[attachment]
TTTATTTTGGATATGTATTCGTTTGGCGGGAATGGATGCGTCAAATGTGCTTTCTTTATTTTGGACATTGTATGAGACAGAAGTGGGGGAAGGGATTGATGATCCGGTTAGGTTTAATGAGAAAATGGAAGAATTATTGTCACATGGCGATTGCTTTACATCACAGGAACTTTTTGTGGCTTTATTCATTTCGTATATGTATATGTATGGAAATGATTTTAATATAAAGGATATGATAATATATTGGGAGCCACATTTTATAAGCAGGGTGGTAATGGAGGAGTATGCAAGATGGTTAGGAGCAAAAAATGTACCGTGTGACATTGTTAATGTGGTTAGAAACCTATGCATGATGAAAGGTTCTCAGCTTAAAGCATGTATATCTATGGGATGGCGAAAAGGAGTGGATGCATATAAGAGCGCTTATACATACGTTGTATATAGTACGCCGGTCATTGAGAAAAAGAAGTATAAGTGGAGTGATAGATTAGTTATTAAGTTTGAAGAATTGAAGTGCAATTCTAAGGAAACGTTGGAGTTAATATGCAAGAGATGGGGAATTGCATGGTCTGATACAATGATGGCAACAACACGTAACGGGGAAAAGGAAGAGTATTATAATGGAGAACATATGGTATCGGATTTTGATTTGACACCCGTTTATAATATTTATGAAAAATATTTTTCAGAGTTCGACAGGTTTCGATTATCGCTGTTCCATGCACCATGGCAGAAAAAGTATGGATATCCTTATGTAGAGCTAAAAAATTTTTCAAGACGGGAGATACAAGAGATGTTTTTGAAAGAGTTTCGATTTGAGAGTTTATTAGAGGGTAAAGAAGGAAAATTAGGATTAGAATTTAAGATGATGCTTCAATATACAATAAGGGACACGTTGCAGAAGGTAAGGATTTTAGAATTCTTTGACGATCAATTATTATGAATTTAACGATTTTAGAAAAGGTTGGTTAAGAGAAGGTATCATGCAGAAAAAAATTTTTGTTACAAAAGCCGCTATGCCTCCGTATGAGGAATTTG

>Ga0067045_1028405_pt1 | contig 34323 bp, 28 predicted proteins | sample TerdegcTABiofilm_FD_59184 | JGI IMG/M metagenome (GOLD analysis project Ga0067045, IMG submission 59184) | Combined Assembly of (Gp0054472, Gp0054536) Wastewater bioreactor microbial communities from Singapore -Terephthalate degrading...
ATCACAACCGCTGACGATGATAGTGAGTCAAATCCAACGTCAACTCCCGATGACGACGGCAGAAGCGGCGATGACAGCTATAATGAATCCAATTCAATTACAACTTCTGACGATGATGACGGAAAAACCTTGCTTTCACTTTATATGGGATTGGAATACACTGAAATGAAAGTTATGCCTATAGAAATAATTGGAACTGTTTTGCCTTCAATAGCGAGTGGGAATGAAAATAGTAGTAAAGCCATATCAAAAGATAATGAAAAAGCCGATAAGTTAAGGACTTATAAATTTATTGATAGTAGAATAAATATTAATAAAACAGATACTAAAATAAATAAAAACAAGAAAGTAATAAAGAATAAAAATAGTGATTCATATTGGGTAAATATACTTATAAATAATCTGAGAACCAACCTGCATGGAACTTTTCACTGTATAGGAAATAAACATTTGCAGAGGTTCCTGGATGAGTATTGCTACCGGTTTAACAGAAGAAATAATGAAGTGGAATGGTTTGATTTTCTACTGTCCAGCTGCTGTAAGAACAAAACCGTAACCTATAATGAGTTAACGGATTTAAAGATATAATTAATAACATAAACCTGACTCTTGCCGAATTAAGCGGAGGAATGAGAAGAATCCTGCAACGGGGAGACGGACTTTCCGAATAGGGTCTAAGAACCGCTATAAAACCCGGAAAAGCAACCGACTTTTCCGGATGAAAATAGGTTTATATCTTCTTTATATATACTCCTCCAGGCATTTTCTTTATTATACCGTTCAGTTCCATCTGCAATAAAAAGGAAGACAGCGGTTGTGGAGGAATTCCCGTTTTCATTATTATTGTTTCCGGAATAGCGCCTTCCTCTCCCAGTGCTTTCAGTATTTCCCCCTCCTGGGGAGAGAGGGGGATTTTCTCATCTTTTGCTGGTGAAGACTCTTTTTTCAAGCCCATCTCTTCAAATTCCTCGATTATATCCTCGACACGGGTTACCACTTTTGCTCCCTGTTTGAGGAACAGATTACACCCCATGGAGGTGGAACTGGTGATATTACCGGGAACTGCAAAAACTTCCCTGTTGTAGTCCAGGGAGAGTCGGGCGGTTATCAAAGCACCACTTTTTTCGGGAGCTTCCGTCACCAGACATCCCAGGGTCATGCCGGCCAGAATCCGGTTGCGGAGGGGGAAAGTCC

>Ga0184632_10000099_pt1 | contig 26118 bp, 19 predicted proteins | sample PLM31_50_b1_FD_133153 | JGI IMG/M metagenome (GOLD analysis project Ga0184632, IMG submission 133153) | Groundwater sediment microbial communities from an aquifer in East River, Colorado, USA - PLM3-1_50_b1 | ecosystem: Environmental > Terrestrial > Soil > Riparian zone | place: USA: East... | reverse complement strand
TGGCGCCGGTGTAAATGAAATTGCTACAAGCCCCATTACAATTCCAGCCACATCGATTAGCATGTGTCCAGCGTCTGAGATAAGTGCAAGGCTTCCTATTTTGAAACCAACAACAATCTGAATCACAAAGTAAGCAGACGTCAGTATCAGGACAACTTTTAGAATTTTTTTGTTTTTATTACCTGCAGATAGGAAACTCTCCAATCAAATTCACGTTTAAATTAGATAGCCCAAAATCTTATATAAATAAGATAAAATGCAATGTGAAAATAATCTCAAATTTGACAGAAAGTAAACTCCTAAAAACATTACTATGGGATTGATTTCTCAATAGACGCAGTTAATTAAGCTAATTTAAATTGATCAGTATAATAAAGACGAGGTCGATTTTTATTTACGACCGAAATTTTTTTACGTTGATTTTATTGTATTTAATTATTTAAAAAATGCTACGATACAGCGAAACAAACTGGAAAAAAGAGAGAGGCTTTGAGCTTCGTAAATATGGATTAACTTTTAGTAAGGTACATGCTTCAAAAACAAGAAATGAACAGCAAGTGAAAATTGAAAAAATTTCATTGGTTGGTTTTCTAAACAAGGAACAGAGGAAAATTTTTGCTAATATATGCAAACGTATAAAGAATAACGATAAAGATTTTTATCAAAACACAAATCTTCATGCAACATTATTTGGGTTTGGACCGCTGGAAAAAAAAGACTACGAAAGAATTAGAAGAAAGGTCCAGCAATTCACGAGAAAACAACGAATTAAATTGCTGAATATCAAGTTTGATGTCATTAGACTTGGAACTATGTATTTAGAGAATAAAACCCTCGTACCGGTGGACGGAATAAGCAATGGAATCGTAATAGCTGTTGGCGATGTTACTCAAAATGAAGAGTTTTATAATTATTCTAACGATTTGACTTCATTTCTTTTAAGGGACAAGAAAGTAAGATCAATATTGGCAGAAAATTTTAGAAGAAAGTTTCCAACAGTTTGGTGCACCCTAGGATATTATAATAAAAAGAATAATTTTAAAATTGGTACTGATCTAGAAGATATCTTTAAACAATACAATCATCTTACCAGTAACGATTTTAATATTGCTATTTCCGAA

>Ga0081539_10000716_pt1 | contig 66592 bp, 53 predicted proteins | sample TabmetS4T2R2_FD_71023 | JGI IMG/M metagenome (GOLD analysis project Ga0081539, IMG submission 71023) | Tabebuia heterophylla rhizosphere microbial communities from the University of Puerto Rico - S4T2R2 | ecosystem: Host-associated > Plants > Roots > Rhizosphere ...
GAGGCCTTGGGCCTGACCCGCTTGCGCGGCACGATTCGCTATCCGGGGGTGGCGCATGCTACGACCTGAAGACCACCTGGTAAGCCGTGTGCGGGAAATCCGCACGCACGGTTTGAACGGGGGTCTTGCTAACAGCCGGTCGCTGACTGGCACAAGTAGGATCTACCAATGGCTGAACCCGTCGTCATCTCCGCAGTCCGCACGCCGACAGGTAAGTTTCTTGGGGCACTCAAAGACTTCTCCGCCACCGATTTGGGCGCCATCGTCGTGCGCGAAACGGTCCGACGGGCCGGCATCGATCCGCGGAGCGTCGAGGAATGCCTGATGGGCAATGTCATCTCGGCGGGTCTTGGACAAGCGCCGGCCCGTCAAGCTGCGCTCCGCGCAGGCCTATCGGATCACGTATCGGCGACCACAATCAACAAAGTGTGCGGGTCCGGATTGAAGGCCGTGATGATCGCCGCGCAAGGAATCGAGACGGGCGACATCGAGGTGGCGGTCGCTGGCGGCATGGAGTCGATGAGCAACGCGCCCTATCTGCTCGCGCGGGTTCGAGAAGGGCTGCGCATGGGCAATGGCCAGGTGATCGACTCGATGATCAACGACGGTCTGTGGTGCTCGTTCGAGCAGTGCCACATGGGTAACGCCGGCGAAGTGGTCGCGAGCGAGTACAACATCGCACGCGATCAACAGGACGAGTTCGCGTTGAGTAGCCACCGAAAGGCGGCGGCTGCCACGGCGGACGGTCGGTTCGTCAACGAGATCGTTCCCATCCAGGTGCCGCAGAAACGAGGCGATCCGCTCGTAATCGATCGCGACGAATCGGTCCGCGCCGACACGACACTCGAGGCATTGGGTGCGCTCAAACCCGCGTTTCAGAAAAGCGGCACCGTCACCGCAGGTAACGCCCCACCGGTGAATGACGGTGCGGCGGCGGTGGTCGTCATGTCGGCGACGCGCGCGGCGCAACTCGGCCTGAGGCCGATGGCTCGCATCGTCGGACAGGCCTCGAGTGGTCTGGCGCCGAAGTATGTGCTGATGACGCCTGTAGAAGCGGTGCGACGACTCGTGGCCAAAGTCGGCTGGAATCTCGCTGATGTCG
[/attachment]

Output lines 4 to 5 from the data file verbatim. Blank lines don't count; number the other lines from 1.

>Ga0184632_10000099_pt1 | contig 26118 bp, 19 predicted proteins | sample PLM31_50_b1_FD_133153 | JGI IMG/M metagenome (GOLD analysis project Ga0184632, IMG submission 133153) | Groundwater sediment microbial communities from an aquifer in East River, Colorado, USA - PLM3-1_50_b1 | ecosystem: Environmental > Terrestrial > Soil > Riparian zone | place: USA: East... | reverse complement strand
TGGCGCCGGTGTAAATGAAATTGCTACAAGCCCCATTACAATTCCAGCCACATCGATTAGCATGTGTCCAGCGTCTGAGATAAGTGCAAGGCTTCCTATTTTGAAACCAACAACAATCTGAATCACAAAGTAAGCAGACGTCAGTATCAGGACAACTTTTAGAATTTTTTTGTTTTTATTACCTGCAGATAGGAAACTCTCCAATCAAATTCACGTTTAAATTAGATAGCCCAAAATCTTATATAAATAAGATAAAATGCAATGTGAAAATAATCTCAAATTTGACAGAAAGTAAACTCCTAAAAACATTACTATGGGATTGATTTCTCAATAGACGCAGTTAATTAAGCTAATTTAAATTGATCAGTATAATAAAGACGAGGTCGATTTTTATTTACGACCGAAATTTTTTTACGTTGATTTTATTGTATTTAATTATTTAAAAAATGCTACGATACAGCGAAACAAACTGGAAAAAAGAGAGAGGCTTTGAGCTTCGTAAATATGGATTAACTTTTAGTAAGGTACATGCTTCAAAAACAAGAAATGAACAGCAAGTGAAAATTGAAAAAATTTCATTGGTTGGTTTTCTAAACAAGGAACAGAGGAAAATTTTTGCTAATATATGCAAACGTATAAAGAATAACGATAAAGATTTTTATCAAAACACAAATCTTCATGCAACATTATTTGGGTTTGGACCGCTGGAAAAAAAAGACTACGAAAGAATTAGAAGAAAGGTCCAGCAATTCACGAGAAAACAACGAATTAAATTGCTGAATATCAAGTTTGATGTCATTAGACTTGGAACTATGTATTTAGAGAATAAAACCCTCGTACCGGTGGACGGAATAAGCAATGGAATCGTAATAGCTGTTGGCGATGTTACTCAAAATGAAGAGTTTTATAATTATTCTAACGATTTGACTTCATTTCTTTTAAGGGACAAGAAAGTAAGATCAATATTGGCAGAAAATTTTAGAAGAAAGTTTCCAACAGTTTGGTGCACCCTAGGATATTATAATAAAAAGAATAATTTTAAAATTGGTACTGATCTAGAAGATATCTTTAAACAATACAATCATCTTACCAGTAACGATTTTAATATTGCTATTTCCGAA